SAN ANTONIO – A jury on Thursday began deliberations in the Andre McDonald murder trial. After deliberating for about six hours, 399th District Court Judge Frank Castro sent the panel home and asked them to return at 9:15 a.m. Friday. They have the choice to consider murder or manslaughter in their deliberations.
Andre McDonald was facing a first-degree felony murder charge in connection with the death of his wife, Andreen McDonald, in 2019.
He was the prime suspect in his wife’s disappearance when family and friends reported her missing after she was last seen alive on Feb. 28, 2019.
According to court testimony, Andre McDonald gave investigators conflicting statements on his wife’s whereabouts and then stopped cooperating after hiring an attorney.
After months of searching, officials found Andreen’s remains in July 2019 at a private property in far north Bexar County. Soon after the discovery, Andre McDonald was charged with murder.
The prosecution said during closing arguments that Andre McDonald killed his wife at their home because he was enraged that she was having an affair, thought she wanted to have him killed by her lover and wanted to open a business in her own name without him knowing about it.
“This is not self-defense, this is a cover-up,” prosecutor Steven Speir said. “This is a man who is only concerned about himself. Blames his wife for everything he did to her.”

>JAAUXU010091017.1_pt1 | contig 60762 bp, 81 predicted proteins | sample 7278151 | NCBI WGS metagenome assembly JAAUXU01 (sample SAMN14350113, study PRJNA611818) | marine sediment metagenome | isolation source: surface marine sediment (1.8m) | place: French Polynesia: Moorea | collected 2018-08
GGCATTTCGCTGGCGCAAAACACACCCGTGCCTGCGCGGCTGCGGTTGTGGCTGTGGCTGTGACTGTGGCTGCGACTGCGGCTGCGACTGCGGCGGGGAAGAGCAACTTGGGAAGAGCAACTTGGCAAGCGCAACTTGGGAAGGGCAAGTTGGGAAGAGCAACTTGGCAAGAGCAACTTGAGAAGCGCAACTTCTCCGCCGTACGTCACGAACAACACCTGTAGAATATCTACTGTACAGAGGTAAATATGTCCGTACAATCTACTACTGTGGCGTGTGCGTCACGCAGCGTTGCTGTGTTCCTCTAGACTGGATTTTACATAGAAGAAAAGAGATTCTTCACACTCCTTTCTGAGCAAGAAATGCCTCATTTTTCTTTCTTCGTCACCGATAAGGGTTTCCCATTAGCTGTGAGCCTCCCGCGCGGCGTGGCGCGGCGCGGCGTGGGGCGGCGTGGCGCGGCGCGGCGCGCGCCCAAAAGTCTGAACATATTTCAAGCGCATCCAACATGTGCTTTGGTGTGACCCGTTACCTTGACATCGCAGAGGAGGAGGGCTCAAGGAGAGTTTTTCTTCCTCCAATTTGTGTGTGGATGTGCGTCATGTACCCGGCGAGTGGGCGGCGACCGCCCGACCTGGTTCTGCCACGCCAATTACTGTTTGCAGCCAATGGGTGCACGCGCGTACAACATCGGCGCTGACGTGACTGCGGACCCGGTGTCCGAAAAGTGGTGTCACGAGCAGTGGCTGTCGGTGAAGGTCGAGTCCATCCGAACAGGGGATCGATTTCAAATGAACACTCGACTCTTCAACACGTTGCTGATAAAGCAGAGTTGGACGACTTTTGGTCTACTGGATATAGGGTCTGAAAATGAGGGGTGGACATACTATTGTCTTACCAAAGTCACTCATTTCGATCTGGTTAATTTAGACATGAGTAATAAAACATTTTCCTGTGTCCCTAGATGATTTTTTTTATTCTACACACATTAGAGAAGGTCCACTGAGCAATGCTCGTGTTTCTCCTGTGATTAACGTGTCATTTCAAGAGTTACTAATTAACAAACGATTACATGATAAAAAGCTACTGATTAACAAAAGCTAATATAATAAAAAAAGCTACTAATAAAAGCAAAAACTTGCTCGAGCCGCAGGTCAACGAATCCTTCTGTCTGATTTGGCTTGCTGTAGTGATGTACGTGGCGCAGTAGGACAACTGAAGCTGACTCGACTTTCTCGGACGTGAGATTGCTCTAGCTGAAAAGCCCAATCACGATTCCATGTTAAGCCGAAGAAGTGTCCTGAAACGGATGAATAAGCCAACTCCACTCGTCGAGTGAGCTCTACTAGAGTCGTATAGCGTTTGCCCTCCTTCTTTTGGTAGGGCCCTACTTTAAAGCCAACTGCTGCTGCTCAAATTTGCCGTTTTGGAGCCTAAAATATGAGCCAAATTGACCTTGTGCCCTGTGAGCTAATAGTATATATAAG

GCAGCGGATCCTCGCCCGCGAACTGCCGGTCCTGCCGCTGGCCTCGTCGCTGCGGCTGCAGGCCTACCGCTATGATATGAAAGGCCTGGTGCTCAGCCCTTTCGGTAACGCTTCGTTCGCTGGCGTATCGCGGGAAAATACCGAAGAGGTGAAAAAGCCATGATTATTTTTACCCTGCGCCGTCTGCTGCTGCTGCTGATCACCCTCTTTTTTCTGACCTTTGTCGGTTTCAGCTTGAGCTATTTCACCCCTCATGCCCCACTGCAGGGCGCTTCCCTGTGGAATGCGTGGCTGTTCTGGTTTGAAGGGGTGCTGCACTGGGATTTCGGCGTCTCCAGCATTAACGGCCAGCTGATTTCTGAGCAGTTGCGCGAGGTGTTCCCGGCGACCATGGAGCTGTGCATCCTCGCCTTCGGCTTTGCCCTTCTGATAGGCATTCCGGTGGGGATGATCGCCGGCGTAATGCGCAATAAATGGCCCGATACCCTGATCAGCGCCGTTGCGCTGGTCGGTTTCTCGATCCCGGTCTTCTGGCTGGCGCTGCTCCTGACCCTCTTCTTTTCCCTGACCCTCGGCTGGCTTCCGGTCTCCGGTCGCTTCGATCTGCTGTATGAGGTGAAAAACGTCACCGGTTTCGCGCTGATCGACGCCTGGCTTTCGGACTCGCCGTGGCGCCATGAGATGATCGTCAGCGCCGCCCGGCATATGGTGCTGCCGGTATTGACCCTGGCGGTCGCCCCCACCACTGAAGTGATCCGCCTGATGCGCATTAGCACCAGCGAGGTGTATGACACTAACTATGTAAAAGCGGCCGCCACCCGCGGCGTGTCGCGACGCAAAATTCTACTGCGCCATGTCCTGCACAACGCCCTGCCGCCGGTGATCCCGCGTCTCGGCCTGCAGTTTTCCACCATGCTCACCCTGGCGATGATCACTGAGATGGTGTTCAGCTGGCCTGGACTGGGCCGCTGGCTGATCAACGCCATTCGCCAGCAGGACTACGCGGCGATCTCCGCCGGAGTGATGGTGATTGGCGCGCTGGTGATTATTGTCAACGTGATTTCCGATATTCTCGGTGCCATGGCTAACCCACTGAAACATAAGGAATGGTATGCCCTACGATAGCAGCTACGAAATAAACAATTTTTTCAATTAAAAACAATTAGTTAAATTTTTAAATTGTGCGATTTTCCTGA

The prosecution also said the defendant tried to cover his tracks by beating his wife’s remains with a hammer and then burning them.
“(But) he’s sorry that he got caught,” Speir said.
The prosecution said the jury needs to find Andre McDonald guilty of murder because he “intentionally or knowingly” killed his wife.
“It’s time for justice for Andreen. It’s time for justice for her daughter. It’s time to find him guilty of murder,” Speir said.
The defense countered by telling the jury that the case was not about murder and was about “what kind and degree of responsibility” his client had.
Defense attorney John Convery argued that Andre McDonald takes responsibility for the things he’s done all his life, including the death of his wife. Convery said that Andre McDonald called his sister-in-law and mother-in-law three days before the trial started to tell them his side of the story.
Convery said that Andreen McDonald was “looking for a fight” before she was killed and said that the defendant was simply defending himself.
“It’s Andreen (who) charges after him in the bedroom, she’s taunting him,” Convery said. “Spitting in someone’s face is an assault. She charges Andre, (is) probably stronger than him. He has the right to use proportionate force.”
Defense attorney John Hunter said that the jury needed to exclude the evidence that the Bexar County Sheriff’s Office found at the McDonald home on March 2, because one of its deputies went inside the home without a search warrant.
“We know that he (deputy) was sent there with an ulterior motive in mind,” Hunter said. “The intrusion was unreasonable.”
If Andre McDonald is found guilty, he has elected Castro to ultimately decide his sentence.
If the jury finds McDonald guilty of murder, he could a maximum punishment of life in prison. If he is found guilty of manslaughter, McDonald could face a maximum punishment of 20 years in prison.